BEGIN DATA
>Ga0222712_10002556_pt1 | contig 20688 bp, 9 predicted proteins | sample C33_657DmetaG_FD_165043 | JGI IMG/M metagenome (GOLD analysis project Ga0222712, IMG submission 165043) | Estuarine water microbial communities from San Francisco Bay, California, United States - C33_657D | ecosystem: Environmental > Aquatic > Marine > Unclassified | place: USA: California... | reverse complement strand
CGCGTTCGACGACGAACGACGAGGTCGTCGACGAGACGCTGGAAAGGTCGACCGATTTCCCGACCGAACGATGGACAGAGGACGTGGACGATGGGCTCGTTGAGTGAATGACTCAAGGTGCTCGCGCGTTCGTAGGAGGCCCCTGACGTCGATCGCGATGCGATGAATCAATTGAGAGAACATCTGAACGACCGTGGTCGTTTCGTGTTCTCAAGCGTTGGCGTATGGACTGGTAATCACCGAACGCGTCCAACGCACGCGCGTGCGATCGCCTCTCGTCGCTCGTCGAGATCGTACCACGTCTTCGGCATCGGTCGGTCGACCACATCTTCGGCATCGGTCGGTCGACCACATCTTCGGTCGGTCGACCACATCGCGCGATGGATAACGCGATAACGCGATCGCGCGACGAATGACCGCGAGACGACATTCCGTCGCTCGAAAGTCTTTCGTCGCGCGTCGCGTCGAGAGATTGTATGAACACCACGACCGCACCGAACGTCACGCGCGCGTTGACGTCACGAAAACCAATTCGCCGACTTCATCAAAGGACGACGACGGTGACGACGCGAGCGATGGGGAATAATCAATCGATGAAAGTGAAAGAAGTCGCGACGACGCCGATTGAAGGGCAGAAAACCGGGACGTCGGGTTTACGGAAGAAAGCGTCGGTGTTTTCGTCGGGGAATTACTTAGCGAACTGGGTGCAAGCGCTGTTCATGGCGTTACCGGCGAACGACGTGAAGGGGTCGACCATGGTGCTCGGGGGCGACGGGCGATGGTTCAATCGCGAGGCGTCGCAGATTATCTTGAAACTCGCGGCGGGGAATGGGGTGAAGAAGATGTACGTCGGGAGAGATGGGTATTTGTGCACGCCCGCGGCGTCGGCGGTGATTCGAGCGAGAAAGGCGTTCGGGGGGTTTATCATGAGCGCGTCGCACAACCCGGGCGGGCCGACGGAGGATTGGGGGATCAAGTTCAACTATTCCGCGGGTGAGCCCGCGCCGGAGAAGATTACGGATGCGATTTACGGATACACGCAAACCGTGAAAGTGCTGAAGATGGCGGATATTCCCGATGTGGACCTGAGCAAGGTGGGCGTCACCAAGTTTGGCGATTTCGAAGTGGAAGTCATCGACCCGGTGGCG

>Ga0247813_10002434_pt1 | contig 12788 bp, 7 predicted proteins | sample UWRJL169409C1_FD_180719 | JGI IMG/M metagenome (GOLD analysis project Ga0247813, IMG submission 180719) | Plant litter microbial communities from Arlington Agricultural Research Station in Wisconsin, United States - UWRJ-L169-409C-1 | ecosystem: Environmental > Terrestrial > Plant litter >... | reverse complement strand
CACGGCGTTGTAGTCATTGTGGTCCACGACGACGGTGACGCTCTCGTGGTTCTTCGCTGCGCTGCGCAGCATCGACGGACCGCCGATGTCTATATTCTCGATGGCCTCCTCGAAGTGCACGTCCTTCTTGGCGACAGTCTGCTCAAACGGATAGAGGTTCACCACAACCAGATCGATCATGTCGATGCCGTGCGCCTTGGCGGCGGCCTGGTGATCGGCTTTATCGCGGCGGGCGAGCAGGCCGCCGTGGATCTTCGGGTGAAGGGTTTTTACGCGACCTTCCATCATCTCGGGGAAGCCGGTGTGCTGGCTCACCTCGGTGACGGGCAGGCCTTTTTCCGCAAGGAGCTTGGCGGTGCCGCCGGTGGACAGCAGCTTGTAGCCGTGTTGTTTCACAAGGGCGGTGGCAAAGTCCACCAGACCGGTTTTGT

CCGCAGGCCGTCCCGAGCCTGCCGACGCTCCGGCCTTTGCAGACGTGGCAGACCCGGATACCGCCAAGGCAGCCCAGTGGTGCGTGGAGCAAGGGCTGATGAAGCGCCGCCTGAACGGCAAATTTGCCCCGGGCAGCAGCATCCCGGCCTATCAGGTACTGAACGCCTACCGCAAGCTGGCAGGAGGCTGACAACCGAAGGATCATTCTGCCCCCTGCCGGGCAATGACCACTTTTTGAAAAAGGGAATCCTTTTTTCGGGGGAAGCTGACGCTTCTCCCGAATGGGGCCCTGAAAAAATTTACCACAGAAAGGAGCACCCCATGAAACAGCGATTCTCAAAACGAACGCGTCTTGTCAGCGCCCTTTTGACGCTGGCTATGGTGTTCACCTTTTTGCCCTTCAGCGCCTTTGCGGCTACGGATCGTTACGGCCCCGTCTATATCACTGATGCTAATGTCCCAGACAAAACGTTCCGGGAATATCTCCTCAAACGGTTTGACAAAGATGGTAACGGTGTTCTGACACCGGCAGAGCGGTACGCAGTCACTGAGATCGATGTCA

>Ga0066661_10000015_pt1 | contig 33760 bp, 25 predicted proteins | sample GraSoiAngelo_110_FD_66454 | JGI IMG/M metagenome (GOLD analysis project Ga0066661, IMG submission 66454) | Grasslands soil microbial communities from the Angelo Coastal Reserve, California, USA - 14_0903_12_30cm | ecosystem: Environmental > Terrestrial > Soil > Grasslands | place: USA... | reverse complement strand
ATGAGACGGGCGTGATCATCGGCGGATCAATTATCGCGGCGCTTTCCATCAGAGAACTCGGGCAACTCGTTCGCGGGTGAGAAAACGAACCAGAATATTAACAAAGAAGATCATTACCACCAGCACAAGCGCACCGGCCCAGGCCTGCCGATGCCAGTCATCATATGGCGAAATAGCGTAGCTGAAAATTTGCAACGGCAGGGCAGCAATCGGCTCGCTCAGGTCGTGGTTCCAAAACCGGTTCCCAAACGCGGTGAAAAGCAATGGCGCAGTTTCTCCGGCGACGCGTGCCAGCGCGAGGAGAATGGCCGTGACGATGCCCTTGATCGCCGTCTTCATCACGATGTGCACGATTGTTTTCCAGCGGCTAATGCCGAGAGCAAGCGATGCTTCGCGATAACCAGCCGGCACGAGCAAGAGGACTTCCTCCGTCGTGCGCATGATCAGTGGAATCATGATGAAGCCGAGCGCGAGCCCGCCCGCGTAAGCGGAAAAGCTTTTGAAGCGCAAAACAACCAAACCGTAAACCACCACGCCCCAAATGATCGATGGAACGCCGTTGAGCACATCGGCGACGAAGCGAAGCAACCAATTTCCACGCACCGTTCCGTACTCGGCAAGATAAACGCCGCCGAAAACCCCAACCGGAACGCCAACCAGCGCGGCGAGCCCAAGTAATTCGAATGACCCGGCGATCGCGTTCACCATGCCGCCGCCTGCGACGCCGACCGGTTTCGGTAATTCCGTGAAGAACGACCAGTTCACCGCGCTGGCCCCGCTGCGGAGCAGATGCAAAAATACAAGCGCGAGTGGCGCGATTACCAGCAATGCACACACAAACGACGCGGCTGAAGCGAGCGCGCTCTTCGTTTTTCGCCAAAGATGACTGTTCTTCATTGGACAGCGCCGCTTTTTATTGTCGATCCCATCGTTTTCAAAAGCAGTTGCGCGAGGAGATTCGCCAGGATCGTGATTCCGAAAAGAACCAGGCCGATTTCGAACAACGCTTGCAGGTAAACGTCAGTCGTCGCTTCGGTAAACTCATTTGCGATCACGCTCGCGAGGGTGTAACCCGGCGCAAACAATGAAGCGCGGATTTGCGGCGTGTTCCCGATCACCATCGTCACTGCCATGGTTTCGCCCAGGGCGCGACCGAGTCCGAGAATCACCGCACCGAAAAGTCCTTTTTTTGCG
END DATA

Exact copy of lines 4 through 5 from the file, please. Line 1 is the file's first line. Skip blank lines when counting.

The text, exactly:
CACGGCGTTGTAGTCATTGTGGTCCACGACGACGGTGACGCTCTCGTGGTTCTTCGCTGCGCTGCGCAGCATCGACGGACCGCCGATGTCTATATTCTCGATGGCCTCCTCGAAGTGCACGTCCTTCTTGGCGACAGTCTGCTCAAACGGATAGAGGTTCACCACAACCAGATCGATCATGTCGATGCCGTGCGCCTTGGCGGCGGCCTGGTGATCGGCTTTATCGCGGCGGGCGAGCAGGCCGCCGTGGATCTTCGGGTGAAGGGTTTTTACGCGACCTTCCATCATCTCGGGGAAGCCGGTGTGCTGGCTCACCTCGGTGACGGGCAGGCCTTTTTCCGCAAGGAGCTTGGCGGTGCCGCCGGTGGACAGCAGCTTGTAGCCGTGTTGTTTCACAAGGGCGGTGGCAAAGTCCACCAGACCGGTTTTGT

CCGCAGGCCGTCCCGAGCCTGCCGACGCTCCGGCCTTTGCAGACGTGGCAGACCCGGATACCGCCAAGGCAGCCCAGTGGTGCGTGGAGCAAGGGCTGATGAAGCGCCGCCTGAACGGCAAATTTGCCCCGGGCAGCAGCATCCCGGCCTATCAGGTACTGAACGCCTACCGCAAGCTGGCAGGAGGCTGACAACCGAAGGATCATTCTGCCCCCTGCCGGGCAATGACCACTTTTTGAAAAAGGGAATCCTTTTTTCGGGGGAAGCTGACGCTTCTCCCGAATGGGGCCCTGAAAAAATTTACCACAGAAAGGAGCACCCCATGAAACAGCGATTCTCAAAACGAACGCGTCTTGTCAGCGCCCTTTTGACGCTGGCTATGGTGTTCACCTTTTTGCCCTTCAGCGCCTTTGCGGCTACGGATCGTTACGGCCCCGTCTATATCACTGATGCTAATGTCCCAGACAAAACGTTCCGGGAATATCTCCTCAAACGGTTTGACAAAGATGGTAACGGTGTTCTGACACCGGCAGAGCGGTACGCAGTCACTGAGATCGATGTCA